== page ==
Our second feature is published in the Journal of Geophysical Research by three scientists from Nanjing, China; their funding came from multiple grants from the National Science Foundation of China and one grant from the National Grand Fundamental Research Program of China. Song et al. note that three different datasets are typically used in the study of tropical cyclones (typhoons) in the western Pacific including datasets from the Joint Typhoon Warning Center (JTWC), the Regional Specialized Meteorological Center (RSMC) Tokyo, and the Shanghai Typhoon Institute (STI). Believe it or not, the same tropical cyclone can be recorded differently by these three organizations. The centers use different algorithms to estimate maximum sustained winds, different time periods to define maximum sustained winds (e.g., 1 minute, 2 minute, 10 minute averages), and different criteria to define different storm categories.
It can be a bit confusing, but here is the bottom line. The authors conclude “In the period 1977–2007, the annual variations of tropical storms and category 1 typhoons (TYs) are similar between these data sets, but there are great differences for category 2 and higher TYs. In the JTWC data set, the annual number of category 2–3 TYs and potential destructiveness both decreased, but increased in category 4–5 TYs.” The climate change alarmists probably enjoy learning that the especially large storms have increased according to the dataset used by the Joint Typhoon Warning Center. However, Soon et al. then note “However, the trends in the RSMC and STI data sets are opposite to those in the JTWC data set. The downward trend in categories 4–5 TY annual number and potential destructiveness is significant for RSMC and STI.” Is that not incredible? Over the same time period and same region, and during a time of aircraft and satellite reconnaissance, one dataset shows an increase in severe storms while two other datasets show a significant decrease??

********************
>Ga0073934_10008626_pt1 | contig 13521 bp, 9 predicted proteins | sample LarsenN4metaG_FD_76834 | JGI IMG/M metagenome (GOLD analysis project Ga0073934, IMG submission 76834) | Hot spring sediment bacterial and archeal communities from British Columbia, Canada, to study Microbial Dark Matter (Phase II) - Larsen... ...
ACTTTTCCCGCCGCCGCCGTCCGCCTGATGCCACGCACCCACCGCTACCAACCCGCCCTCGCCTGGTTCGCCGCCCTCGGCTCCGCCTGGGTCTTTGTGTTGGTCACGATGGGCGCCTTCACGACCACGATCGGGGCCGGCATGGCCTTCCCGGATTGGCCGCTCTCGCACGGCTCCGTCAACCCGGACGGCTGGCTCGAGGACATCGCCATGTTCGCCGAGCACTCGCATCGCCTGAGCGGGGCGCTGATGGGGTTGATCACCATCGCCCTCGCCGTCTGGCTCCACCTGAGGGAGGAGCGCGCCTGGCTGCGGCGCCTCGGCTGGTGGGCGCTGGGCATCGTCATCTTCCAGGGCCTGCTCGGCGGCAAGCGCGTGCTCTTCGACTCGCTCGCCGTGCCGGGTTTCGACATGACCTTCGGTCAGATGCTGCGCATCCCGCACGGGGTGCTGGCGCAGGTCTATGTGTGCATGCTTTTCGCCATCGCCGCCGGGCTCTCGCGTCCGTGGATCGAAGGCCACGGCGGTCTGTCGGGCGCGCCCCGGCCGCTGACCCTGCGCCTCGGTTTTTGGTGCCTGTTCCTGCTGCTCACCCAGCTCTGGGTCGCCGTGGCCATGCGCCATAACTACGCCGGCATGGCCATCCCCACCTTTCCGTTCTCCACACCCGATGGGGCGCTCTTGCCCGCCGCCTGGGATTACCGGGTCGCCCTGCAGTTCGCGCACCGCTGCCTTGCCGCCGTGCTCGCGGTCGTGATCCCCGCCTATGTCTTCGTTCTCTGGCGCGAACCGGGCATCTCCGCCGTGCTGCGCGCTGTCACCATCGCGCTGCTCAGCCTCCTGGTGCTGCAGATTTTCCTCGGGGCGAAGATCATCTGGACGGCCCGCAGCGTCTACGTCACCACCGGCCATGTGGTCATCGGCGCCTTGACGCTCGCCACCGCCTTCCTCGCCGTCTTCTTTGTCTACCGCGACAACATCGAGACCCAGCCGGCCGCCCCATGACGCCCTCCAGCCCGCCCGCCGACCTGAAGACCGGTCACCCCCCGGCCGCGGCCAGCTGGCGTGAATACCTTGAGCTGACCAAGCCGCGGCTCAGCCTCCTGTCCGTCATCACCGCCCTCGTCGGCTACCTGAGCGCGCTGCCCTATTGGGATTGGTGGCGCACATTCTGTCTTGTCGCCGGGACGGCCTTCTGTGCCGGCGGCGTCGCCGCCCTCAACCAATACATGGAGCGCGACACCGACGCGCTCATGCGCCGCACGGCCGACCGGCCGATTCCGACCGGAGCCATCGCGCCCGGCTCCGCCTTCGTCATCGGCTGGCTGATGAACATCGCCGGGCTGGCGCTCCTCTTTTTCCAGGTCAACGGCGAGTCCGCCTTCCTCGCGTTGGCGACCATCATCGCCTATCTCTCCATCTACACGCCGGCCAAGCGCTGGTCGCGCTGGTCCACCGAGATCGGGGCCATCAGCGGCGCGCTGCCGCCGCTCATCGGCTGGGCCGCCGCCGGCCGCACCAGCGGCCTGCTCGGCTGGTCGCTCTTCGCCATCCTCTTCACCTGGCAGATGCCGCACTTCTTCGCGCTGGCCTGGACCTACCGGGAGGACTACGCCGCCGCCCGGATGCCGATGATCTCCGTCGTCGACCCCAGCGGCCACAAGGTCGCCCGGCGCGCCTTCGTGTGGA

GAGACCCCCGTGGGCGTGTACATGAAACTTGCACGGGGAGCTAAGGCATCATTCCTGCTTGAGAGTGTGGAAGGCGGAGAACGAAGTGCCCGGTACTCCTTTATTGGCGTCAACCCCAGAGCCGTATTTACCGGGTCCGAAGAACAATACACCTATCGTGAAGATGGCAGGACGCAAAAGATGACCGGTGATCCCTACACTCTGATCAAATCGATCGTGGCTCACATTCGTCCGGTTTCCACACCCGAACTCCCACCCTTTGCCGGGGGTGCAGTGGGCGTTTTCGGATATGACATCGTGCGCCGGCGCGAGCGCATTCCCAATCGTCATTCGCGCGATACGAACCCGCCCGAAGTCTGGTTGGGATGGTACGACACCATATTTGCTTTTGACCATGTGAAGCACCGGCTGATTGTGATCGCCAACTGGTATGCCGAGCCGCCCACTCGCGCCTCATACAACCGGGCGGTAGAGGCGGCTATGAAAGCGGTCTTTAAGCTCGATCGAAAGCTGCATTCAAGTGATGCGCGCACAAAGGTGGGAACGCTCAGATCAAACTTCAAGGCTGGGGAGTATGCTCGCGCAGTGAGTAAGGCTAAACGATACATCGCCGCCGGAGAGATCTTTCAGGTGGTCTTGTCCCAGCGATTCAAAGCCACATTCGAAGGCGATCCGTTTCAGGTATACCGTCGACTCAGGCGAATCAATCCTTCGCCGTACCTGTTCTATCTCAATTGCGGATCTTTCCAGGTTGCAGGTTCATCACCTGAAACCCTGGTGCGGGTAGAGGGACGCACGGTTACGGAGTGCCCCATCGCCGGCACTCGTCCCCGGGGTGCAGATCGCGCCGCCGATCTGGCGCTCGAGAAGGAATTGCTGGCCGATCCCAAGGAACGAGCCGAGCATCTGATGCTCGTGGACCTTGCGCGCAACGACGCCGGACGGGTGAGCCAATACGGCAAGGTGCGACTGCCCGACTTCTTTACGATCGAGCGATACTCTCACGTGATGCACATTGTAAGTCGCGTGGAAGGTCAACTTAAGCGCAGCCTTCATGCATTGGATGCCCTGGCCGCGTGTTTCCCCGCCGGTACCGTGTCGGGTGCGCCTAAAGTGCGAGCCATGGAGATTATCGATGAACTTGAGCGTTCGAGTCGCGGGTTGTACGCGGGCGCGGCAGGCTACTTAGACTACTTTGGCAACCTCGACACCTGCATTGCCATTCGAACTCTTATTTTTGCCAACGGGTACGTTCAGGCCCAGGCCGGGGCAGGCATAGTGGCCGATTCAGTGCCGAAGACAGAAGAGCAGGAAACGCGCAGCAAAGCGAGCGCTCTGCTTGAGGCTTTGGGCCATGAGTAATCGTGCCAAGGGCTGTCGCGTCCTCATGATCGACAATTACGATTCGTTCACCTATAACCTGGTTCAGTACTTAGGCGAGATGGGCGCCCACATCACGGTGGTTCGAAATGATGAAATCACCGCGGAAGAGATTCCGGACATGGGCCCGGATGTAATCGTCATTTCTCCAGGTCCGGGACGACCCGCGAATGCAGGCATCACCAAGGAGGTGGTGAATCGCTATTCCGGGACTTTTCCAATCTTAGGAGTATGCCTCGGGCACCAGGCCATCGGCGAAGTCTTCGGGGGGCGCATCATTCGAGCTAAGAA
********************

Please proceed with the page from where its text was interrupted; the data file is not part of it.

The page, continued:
Our third piece was published in the International Journal of Climatology by four scientists with the Korea Meteorological Administration which funded the research. Choi et al. examined the landfalling tropical cyclones that stuck Korea since 1951, and using the data from Tokyo’s Regional Specialized Meteorological Center, they calculated the “Accumulated Cyclone Energy” for each event. Their bottom line figure below shows the frequency of low-intensity storms (F-TDEC), the frequency of high-intensity storms (F-TSTY), accumulated cyclone energy of the high-intensity storms (ACE), and the total moving distance (TMD) of the storms. The figure (Figure 2) is a bit confusing at first glance, but the solid lines are the key. Note that for each of the four indices, the highest values occurred 50 years ago!
Figure 2. Decadal variation related to a KP landfalling TC activity. Indices in order from an upper-most side are the total TC frequency (F-TDEC), the TC frequency with intensity greater than tropical storm (F-TSTY), accumulated cyclone energy (ACE) of TC with intensity greater than tropical storm, and total moving distance (TMD) for the TC lifetime, respectively (from Choi et al., 2010).
These three studies provide even more evidence (as if any more is even required) that shows that claims that hurricane activity is increasing are completely at odds with a plethora of findings reporting on observations collected from throughout the world.
Callaghan, J. and S.B. Power. 2010. Variability and decline in the number of severe tropical cyclones making land-fall over eastern Australia since the late nineteenth century. Climate Dynamics, DOI 10.1007/s00382-010-0883-2.
Choi, K.-S. B.-J. Kim, D.-W. Kim, and H.-R. Byunb. 2010. Interdecadal variation of tropical cyclone making landfall over the Korean Peninsula. International Journal of Climatology, 30, 1472-1483.
Song, J.‐J., Y. Wang, and L. Wu. 2010. Trend discrepancies among three best track data sets of western North Pacific tropical cyclones. Journal of Geophysical Research, 115, D12128, doi:10.1029/2009JD013058.